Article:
Into The Wild Father Theme

Improved Essays
One of the major themes in Jon Krakauer’s Into the Wild is the father-son relationship between father Walt McCandless and his son, Chris. This theme specifically plays a significant role in Chris’s life because it shows how Chris was brought up and what made him want to partake in a journey across the country to Alaska without bothering to contact his family. Right from the start, Chris was a brilliant, independent, and competitive child. Chris inherited some of these strong features from his father, and would end up using it against him. Krakauer mentions, “[Walt] Taking control is something he does unconsciously, reflexively…his voice has an edge, and the set of his jaw betrays an undercurrent of nervous energy. Even from across the room …show more content…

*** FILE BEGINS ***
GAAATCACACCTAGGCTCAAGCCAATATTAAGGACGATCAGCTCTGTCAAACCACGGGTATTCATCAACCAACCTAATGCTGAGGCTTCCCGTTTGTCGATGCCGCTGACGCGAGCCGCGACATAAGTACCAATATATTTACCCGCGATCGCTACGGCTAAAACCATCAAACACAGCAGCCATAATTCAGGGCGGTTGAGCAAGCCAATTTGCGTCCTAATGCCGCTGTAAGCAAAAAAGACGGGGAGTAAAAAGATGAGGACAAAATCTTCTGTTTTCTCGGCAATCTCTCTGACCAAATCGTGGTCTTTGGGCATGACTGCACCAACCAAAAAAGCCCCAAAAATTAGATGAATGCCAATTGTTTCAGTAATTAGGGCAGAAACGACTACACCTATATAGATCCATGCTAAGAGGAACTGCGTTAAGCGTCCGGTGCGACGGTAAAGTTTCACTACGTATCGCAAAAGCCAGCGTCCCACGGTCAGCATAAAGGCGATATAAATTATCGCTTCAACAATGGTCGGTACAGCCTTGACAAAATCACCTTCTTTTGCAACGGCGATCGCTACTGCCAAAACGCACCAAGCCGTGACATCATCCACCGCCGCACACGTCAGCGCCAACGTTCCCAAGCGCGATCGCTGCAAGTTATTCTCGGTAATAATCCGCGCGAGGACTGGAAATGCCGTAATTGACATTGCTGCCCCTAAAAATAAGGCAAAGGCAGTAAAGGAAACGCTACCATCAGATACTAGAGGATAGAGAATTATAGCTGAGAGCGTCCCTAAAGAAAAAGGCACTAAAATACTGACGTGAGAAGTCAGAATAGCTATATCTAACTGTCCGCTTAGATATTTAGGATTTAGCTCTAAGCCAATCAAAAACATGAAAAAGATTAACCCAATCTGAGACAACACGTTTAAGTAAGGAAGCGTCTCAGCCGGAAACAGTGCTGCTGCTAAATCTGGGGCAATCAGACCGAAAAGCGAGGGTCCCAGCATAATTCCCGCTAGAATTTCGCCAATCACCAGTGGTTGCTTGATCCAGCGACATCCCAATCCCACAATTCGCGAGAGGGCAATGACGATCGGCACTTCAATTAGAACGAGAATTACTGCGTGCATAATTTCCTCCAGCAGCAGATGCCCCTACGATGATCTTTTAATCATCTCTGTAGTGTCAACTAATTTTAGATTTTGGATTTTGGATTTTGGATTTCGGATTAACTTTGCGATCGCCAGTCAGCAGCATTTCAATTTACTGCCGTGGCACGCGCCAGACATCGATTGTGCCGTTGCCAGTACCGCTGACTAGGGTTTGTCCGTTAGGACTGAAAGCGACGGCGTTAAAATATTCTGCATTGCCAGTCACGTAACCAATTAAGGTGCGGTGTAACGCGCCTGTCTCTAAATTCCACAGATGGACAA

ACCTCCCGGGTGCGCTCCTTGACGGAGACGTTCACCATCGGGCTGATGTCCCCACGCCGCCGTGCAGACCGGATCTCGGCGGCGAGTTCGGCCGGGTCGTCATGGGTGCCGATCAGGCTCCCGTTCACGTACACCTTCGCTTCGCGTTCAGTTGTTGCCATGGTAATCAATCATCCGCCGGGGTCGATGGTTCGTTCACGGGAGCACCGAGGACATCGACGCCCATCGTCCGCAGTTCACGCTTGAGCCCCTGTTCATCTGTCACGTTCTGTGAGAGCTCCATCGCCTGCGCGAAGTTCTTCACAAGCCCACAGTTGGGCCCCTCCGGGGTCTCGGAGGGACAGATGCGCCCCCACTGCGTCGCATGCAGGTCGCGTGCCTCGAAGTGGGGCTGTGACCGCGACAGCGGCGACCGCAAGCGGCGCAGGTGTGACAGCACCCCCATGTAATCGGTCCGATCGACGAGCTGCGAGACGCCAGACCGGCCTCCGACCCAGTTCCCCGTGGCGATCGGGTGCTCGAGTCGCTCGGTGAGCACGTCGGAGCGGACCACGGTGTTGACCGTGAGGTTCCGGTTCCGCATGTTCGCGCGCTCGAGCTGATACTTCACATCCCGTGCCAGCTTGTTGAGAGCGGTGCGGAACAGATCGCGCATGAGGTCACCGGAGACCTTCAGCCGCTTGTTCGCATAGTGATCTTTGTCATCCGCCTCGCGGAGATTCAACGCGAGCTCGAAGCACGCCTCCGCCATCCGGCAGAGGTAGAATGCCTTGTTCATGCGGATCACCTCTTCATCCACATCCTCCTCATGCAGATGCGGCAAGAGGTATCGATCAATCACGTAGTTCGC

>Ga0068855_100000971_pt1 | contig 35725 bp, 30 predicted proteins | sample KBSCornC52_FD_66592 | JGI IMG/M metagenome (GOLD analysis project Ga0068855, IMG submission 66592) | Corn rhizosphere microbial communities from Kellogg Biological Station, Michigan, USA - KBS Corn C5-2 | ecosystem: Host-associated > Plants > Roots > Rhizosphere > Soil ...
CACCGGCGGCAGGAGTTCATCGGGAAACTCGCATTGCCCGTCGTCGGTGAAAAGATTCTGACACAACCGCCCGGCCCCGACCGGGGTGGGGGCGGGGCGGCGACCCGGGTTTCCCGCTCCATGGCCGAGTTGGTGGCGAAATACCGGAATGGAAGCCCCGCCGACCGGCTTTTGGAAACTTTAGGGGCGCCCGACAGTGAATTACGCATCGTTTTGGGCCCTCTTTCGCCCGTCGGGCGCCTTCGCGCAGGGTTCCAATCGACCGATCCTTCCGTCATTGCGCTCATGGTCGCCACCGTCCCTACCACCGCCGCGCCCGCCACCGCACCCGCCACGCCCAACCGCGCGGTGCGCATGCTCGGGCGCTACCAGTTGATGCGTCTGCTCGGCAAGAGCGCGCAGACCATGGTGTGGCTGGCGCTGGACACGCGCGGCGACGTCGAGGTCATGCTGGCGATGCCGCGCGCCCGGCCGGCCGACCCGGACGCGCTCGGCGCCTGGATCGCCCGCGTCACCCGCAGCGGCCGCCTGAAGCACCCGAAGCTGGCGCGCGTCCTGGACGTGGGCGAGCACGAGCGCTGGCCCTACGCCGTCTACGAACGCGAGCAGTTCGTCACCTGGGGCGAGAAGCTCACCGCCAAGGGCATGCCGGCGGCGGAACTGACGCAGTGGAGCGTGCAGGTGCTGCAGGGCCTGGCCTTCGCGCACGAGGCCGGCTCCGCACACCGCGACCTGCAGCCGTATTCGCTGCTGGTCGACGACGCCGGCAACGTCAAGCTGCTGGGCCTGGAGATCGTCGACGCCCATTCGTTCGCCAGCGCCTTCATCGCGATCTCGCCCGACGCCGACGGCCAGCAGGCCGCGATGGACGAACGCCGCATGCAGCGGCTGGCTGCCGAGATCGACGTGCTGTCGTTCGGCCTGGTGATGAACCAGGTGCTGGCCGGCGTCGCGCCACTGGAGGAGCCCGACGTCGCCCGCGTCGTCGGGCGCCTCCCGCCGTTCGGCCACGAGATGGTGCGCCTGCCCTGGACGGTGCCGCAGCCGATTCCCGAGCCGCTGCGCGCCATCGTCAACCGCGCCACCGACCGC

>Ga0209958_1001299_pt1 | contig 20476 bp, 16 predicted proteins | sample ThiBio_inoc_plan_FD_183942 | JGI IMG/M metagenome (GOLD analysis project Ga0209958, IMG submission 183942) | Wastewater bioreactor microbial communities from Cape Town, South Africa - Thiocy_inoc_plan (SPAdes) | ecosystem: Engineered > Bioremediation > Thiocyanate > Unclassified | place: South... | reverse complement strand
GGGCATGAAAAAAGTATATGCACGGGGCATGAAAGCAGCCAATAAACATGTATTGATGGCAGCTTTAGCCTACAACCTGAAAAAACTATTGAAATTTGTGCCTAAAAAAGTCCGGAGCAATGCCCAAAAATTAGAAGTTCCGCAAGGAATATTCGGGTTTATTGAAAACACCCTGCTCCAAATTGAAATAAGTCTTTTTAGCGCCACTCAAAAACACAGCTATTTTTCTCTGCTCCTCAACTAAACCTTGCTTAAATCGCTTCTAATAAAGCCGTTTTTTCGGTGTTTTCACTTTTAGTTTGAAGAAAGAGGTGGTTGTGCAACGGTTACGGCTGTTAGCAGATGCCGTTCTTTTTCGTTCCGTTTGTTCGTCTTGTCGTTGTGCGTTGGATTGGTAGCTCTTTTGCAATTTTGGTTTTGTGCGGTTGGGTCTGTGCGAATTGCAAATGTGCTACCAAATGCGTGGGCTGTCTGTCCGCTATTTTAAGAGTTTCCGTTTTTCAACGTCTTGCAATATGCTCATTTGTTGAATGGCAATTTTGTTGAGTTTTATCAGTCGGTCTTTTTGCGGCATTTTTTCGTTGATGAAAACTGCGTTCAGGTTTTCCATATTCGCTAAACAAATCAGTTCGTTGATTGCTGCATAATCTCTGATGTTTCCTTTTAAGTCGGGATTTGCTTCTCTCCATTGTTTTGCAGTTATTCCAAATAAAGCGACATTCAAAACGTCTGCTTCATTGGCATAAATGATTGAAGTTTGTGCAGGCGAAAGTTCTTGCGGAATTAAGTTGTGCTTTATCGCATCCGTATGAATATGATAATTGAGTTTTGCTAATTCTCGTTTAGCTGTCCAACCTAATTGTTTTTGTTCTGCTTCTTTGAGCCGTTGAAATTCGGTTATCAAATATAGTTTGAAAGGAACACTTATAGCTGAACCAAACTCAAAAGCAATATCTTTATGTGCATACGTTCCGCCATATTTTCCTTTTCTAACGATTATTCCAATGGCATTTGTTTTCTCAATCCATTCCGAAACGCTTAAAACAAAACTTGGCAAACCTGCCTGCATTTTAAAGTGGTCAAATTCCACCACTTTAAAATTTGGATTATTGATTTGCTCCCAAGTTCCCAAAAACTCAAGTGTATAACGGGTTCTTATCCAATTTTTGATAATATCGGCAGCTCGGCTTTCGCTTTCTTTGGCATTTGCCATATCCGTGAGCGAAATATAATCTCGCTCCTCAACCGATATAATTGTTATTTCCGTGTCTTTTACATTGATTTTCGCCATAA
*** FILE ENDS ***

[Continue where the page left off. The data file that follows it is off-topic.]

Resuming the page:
Carine, Chris’s younger sister, mentions the “verbal sparring” that would take place in their household between the parents and how it made her become really close with her brother (Krakauer 107). Chris would try to protect her from the abusive scene and take her out of the house. Moreover, his shaken relationship with his father was a major driving force of his decision to trek across the country and take on a soul-searching journey to the North. Before his final journey, he decided to take an expedition to his childhood neighborhood in El Segundo, California. Only then did he find out about his father’s past double-life with his supposed ex-wife, Marcia, and his current wife, Billie, and how he fathered another son two years after Chris was born. This crushed Chris. Learning this huge lie was the final straw and he wanted to get back at his parents. When he returned home, he intended to keep his smoldering rage deep inside him until after his graduation, when he would opt to disappear from his parent’s life. Chris leaving took a big toll on family, especially Walt, the reason of his son’s disappearance, where “a softer, more tolerant side of his personality came to the fore” (Krakauer 105). Before he vanished, Chris complained to his sister that their parents were “so irrational, so oppressive, disrespectful and insulting that I

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